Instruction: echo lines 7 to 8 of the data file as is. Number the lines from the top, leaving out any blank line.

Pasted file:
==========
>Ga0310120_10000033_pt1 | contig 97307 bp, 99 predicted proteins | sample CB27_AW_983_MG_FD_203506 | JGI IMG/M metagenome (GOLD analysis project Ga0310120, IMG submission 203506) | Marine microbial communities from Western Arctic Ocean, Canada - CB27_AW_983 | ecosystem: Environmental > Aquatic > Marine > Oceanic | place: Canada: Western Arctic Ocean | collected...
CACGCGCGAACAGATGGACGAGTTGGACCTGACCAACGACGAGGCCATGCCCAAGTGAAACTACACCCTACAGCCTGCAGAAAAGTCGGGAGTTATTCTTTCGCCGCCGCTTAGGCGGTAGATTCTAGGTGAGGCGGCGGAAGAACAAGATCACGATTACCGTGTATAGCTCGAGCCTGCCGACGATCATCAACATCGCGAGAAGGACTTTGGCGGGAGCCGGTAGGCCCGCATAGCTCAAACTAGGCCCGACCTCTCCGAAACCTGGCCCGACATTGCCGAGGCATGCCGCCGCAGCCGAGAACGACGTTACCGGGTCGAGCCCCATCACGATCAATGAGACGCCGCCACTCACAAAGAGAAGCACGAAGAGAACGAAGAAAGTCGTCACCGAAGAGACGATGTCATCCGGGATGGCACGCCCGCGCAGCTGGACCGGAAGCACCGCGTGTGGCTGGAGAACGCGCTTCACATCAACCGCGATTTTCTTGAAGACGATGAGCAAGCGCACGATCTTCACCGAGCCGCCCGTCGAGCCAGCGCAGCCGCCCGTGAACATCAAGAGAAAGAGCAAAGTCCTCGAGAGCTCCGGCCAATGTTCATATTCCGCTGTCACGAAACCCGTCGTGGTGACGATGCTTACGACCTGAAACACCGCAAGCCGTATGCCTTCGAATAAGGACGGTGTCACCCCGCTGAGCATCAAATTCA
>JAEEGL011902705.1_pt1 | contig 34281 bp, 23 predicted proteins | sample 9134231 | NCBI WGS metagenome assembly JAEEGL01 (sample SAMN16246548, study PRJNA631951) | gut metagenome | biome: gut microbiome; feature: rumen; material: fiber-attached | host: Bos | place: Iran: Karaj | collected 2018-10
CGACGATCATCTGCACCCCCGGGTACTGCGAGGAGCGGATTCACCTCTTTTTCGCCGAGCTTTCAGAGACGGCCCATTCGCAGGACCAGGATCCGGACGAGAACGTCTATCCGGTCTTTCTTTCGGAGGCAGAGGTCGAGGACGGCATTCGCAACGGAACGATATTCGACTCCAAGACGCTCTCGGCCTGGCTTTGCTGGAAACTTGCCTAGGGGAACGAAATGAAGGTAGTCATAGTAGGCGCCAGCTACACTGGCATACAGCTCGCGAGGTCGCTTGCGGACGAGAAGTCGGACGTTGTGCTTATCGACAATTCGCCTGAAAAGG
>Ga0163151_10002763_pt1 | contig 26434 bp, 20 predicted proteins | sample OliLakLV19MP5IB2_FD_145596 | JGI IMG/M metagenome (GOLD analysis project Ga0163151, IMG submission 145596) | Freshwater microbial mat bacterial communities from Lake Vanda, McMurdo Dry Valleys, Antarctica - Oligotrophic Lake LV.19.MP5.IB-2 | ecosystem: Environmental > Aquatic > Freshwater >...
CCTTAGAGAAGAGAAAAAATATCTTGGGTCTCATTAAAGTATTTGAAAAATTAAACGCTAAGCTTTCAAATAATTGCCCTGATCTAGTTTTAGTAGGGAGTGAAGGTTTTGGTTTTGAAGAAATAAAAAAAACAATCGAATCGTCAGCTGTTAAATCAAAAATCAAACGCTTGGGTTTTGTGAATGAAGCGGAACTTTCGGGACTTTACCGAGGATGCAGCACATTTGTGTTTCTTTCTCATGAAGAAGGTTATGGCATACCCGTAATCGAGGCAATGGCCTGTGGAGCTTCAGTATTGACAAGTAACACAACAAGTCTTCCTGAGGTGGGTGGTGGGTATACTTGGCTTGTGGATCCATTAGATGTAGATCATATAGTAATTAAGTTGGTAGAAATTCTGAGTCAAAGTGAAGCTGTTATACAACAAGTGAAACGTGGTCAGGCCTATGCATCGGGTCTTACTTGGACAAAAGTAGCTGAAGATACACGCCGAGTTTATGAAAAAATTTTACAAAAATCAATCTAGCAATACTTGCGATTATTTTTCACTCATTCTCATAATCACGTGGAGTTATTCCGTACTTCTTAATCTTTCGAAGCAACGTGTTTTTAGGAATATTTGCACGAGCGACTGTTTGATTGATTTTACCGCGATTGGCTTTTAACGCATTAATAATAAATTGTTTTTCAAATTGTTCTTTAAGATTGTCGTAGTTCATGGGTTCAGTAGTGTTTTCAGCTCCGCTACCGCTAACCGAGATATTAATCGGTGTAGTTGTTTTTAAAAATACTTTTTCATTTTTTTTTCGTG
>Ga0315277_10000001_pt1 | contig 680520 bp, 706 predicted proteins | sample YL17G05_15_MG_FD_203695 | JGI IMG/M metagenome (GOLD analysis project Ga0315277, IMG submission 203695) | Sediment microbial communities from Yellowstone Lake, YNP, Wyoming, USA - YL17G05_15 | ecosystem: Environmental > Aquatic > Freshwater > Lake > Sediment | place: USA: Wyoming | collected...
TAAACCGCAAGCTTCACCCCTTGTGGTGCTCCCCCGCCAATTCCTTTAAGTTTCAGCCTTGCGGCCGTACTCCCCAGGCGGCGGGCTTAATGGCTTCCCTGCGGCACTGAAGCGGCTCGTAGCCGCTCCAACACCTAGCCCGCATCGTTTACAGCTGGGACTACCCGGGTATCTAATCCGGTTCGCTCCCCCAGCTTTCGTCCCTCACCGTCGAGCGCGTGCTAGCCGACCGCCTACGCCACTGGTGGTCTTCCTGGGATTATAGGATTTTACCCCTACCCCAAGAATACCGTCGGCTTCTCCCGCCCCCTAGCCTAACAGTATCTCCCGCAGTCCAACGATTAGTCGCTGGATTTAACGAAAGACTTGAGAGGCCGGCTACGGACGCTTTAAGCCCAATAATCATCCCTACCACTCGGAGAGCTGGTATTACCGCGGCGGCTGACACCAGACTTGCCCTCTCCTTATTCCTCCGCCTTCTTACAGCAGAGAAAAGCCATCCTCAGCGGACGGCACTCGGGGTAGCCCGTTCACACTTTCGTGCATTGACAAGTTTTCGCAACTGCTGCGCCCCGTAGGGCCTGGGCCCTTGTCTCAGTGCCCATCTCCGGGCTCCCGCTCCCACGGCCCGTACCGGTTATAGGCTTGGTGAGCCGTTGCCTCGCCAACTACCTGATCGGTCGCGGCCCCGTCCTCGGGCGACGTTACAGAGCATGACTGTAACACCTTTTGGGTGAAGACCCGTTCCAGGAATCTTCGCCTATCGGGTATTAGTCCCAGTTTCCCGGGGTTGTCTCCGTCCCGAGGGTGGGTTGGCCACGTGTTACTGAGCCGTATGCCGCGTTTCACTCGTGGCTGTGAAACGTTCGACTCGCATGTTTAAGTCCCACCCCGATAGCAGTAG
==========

>Ga0315277_10000001_pt1 | contig 680520 bp, 706 predicted proteins | sample YL17G05_15_MG_FD_203695 | JGI IMG/M metagenome (GOLD analysis project Ga0315277, IMG submission 203695) | Sediment microbial communities from Yellowstone Lake, YNP, Wyoming, USA - YL17G05_15 | ecosystem: Environmental > Aquatic > Freshwater > Lake > Sediment | place: USA: Wyoming | collected...
TAAACCGCAAGCTTCACCCCTTGTGGTGCTCCCCCGCCAATTCCTTTAAGTTTCAGCCTTGCGGCCGTACTCCCCAGGCGGCGGGCTTAATGGCTTCCCTGCGGCACTGAAGCGGCTCGTAGCCGCTCCAACACCTAGCCCGCATCGTTTACAGCTGGGACTACCCGGGTATCTAATCCGGTTCGCTCCCCCAGCTTTCGTCCCTCACCGTCGAGCGCGTGCTAGCCGACCGCCTACGCCACTGGTGGTCTTCCTGGGATTATAGGATTTTACCCCTACCCCAAGAATACCGTCGGCTTCTCCCGCCCCCTAGCCTAACAGTATCTCCCGCAGTCCAACGATTAGTCGCTGGATTTAACGAAAGACTTGAGAGGCCGGCTACGGACGCTTTAAGCCCAATAATCATCCCTACCACTCGGAGAGCTGGTATTACCGCGGCGGCTGACACCAGACTTGCCCTCTCCTTATTCCTCCGCCTTCTTACAGCAGAGAAAAGCCATCCTCAGCGGACGGCACTCGGGGTAGCCCGTTCACACTTTCGTGCATTGACAAGTTTTCGCAACTGCTGCGCCCCGTAGGGCCTGGGCCCTTGTCTCAGTGCCCATCTCCGGGCTCCCGCTCCCACGGCCCGTACCGGTTATAGGCTTGGTGAGCCGTTGCCTCGCCAACTACCTGATCGGTCGCGGCCCCGTCCTCGGGCGACGTTACAGAGCATGACTGTAACACCTTTTGGGTGAAGACCCGTTCCAGGAATCTTCGCCTATCGGGTATTAGTCCCAGTTTCCCGGGGTTGTCTCCGTCCCGAGGGTGGGTTGGCCACGTGTTACTGAGCCGTATGCCGCGTTTCACTCGTGGCTGTGAAACGTTCGACTCGCATGTTTAAGTCCCACCCCGATAGCAGTAG